Three Signs of a Miserable Job: Irrelevance

In an earlier post, I introduced the concept of Anonymity as it relates to job misery. This time around, I would like to focus on Irrelevance. Patrick Lencioni has the following to say about irrelevance:

“Everyone needs to know that their job matters, to someone. Anyone. Without seeing a connection between the work and the satisfaction of another person or group of people, an employee simply will not find lasting fulfillment. Even the most cynical employees need to know that their work matters to someone, even if it’s just the boss.”

Think about it. How would you feel about your job if what you did had absolutely no measurable impact on anyone? What if the thing you poured your heart into mattered to no one? That would be absolutely horrible. The good news is that your job does matter to people. If you are an administrative assistant, doing good work has a positive impact on your boss. If you are a leader, then everything you say and do matters to the people who choose to work for you. If you are a programmer, your quality development matters to your co-workers, boss, customers, technical support engineers….

You get the picture. So, how can you overcome feelings of irrelevance in the workplace? If you are a leader, it’s pretty easy: let your people know that what they do matters to you — that if they do a good job, it makes your life better. Acknowledging that your people draw satisfaction from doing things that make your day isn’t egotistical. It is honest. More importantly, though, is helping your people understand how their work impacts others (customers, co-workers, etc.). As a leader, it is your responsibility to help your people grow and feel fulfillment in their jobs. They will do better work if they feel accountable to someone other than themselves.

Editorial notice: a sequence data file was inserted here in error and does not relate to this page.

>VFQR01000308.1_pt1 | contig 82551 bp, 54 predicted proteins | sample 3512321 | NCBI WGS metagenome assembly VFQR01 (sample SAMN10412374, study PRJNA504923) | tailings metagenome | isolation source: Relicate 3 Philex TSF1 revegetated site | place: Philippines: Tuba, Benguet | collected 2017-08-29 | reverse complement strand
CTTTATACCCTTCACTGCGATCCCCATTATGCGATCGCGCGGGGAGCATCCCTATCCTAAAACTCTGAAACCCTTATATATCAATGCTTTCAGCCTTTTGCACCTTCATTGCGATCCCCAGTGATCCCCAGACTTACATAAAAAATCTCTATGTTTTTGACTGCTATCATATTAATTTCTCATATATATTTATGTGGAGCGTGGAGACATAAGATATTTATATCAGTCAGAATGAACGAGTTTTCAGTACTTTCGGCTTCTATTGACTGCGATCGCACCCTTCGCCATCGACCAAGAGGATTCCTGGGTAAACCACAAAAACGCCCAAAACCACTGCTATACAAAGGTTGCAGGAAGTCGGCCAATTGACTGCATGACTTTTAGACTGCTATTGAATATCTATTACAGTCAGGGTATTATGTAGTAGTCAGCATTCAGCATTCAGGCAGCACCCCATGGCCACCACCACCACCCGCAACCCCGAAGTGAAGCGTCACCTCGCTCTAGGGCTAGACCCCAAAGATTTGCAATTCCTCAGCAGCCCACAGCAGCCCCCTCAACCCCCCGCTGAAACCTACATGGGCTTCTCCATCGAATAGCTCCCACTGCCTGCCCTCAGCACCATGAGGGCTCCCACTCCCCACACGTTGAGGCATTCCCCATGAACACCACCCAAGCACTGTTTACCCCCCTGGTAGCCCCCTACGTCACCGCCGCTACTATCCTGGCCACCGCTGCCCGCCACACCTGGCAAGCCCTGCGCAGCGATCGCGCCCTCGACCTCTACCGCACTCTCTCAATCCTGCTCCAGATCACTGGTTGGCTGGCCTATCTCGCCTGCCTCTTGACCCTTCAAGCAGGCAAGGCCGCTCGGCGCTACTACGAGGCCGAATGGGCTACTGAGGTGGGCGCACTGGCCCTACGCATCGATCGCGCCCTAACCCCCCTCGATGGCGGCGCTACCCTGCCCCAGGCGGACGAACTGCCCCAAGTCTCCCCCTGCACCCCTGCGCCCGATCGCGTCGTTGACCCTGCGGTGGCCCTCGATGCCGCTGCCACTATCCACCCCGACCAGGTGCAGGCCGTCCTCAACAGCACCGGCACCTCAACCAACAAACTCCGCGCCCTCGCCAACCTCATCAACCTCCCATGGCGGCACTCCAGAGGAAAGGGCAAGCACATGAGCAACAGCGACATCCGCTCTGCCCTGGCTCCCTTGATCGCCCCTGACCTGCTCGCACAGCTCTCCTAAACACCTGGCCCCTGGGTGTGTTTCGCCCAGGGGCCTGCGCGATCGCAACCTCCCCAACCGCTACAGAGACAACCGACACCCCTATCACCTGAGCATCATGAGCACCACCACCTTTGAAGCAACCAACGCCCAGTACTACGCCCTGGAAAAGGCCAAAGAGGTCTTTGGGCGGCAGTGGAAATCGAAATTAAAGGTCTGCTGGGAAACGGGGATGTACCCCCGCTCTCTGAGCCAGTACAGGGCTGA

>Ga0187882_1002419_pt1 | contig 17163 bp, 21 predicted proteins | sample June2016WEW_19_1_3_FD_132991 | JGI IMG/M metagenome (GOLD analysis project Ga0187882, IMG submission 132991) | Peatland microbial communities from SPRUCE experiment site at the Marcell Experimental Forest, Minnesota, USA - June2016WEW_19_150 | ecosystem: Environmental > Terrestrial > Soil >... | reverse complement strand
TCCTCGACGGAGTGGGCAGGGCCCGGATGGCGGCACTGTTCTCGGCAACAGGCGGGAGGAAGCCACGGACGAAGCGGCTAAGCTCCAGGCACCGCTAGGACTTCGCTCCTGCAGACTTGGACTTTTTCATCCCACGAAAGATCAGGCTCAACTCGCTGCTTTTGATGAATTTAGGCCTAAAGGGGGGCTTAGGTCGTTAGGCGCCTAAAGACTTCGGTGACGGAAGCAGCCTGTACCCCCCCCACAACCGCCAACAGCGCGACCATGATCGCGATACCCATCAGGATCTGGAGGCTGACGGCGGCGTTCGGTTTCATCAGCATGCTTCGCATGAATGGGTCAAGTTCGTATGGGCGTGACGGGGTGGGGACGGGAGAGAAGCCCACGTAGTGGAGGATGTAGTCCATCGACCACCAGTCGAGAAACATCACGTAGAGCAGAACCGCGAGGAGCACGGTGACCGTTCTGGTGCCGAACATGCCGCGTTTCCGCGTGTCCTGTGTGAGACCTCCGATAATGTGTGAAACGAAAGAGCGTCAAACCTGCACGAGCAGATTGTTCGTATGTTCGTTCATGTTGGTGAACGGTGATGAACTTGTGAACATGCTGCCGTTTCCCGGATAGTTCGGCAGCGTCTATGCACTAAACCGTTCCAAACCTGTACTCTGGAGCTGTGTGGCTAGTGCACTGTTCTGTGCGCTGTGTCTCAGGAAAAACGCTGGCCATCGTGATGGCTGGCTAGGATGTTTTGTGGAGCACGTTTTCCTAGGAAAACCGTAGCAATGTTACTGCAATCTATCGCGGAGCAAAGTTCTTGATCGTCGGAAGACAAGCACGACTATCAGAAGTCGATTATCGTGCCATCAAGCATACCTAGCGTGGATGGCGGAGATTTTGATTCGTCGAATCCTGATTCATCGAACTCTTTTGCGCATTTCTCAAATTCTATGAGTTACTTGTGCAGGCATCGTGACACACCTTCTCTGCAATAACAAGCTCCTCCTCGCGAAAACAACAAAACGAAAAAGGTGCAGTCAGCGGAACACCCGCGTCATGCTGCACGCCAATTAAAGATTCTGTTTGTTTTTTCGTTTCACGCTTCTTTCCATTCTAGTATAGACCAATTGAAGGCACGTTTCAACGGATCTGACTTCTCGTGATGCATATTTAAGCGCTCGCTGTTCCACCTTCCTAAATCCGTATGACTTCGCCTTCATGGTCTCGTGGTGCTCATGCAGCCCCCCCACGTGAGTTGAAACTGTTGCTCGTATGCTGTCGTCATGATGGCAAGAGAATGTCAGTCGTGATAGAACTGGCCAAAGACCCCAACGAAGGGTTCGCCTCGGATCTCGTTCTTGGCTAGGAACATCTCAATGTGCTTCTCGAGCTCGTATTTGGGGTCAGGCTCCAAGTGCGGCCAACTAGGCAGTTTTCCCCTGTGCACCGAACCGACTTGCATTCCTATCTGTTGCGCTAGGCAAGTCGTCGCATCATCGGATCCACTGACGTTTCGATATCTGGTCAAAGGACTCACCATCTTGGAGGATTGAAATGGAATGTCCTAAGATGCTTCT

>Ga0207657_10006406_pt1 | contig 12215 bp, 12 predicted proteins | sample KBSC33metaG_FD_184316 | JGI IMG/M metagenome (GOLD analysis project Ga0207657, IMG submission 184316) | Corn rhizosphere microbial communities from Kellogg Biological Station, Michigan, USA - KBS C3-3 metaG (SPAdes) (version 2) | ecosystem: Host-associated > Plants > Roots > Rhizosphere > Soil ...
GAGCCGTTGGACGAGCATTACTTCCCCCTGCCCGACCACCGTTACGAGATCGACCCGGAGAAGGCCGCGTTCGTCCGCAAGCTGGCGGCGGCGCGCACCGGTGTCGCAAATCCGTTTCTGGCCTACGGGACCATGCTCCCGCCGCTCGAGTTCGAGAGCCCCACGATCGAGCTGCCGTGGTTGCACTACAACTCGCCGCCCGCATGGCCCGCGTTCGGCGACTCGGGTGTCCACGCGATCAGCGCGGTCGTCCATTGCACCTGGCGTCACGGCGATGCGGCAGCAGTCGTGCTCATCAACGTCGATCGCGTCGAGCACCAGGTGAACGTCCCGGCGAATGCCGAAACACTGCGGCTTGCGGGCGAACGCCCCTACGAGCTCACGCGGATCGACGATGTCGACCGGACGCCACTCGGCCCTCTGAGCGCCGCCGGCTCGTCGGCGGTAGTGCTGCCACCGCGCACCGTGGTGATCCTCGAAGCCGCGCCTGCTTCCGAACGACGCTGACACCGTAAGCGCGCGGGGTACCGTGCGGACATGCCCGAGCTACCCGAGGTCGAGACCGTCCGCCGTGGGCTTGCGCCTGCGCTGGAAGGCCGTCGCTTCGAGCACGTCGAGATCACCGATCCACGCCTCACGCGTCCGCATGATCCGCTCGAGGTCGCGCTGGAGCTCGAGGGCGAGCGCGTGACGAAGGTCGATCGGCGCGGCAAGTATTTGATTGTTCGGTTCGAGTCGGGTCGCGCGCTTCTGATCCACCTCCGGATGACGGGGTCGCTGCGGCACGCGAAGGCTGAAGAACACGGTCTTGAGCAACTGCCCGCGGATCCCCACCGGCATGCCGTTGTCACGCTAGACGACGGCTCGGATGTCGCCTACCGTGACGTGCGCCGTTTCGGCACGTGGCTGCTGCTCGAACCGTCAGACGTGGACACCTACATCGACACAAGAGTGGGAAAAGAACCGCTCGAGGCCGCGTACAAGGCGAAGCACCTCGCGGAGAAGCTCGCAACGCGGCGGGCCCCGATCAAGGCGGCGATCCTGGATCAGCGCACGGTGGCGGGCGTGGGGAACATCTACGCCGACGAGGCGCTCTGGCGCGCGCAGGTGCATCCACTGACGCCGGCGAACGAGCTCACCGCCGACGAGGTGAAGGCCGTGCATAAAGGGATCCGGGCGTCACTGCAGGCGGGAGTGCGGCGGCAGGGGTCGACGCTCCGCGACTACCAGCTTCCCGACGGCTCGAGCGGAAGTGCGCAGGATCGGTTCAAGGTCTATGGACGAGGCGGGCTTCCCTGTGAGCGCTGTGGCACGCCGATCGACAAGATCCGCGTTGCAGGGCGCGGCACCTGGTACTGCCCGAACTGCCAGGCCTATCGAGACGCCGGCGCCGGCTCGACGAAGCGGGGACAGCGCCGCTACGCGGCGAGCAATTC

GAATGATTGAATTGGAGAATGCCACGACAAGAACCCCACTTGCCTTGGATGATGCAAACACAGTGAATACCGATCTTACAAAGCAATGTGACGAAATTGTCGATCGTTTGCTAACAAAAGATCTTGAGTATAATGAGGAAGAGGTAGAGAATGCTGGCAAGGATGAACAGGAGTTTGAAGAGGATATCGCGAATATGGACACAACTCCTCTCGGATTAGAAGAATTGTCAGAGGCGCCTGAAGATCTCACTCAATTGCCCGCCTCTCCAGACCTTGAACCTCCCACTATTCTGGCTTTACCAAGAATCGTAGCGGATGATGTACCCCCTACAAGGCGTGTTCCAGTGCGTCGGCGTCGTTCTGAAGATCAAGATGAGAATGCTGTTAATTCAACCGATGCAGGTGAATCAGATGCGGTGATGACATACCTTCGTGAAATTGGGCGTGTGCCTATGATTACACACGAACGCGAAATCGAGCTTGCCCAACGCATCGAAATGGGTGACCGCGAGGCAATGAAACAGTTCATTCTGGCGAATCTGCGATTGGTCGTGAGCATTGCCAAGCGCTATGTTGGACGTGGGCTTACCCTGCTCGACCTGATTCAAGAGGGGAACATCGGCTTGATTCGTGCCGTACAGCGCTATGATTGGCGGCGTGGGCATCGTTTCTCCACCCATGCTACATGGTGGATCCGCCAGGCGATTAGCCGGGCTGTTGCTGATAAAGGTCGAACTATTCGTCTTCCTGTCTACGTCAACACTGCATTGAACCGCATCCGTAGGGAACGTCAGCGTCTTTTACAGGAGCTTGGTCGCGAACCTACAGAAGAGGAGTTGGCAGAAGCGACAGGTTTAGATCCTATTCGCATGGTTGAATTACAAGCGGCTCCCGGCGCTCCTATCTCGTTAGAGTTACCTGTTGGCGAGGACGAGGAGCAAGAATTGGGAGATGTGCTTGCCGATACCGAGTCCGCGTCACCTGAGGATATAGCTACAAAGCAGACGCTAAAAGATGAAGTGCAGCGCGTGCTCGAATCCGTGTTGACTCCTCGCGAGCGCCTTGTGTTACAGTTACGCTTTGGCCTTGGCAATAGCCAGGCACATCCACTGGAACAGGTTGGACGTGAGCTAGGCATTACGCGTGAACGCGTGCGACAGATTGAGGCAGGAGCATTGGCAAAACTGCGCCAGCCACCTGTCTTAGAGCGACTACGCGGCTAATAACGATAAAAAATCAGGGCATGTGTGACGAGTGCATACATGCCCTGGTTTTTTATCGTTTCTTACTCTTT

If you’re not a leader, then finding relevance where you feel there is none might be a bit tougher. I encourage you to have an open, honest discussion with your boss about your feelings. Have them help you identify to whom the work you do really matters. You also need to do some soul searching. Think long and hard about who you impact on a daily basis. Make it tangible. If you have customer interaction on a daily basis, clearly, that is a marker of relevance. If you don’t have direct customer interaction but, say, develop a product that ships to customers, think harder. You can’t derive relevance from an abstract. You need something tangible to see that your work matters. Think about who’s life would be made more difficult if you didn’t do an excellent job. Who’s day is harder if you don’t show up for work? These are the people to whom you matter.

Remember, there are people that care about the work you do. If you’re a leader, acknowledge those people and help those around you see the relevance in their jobs. If you’re not a leader, figure this out quickly, and you’ll soon be leading others.

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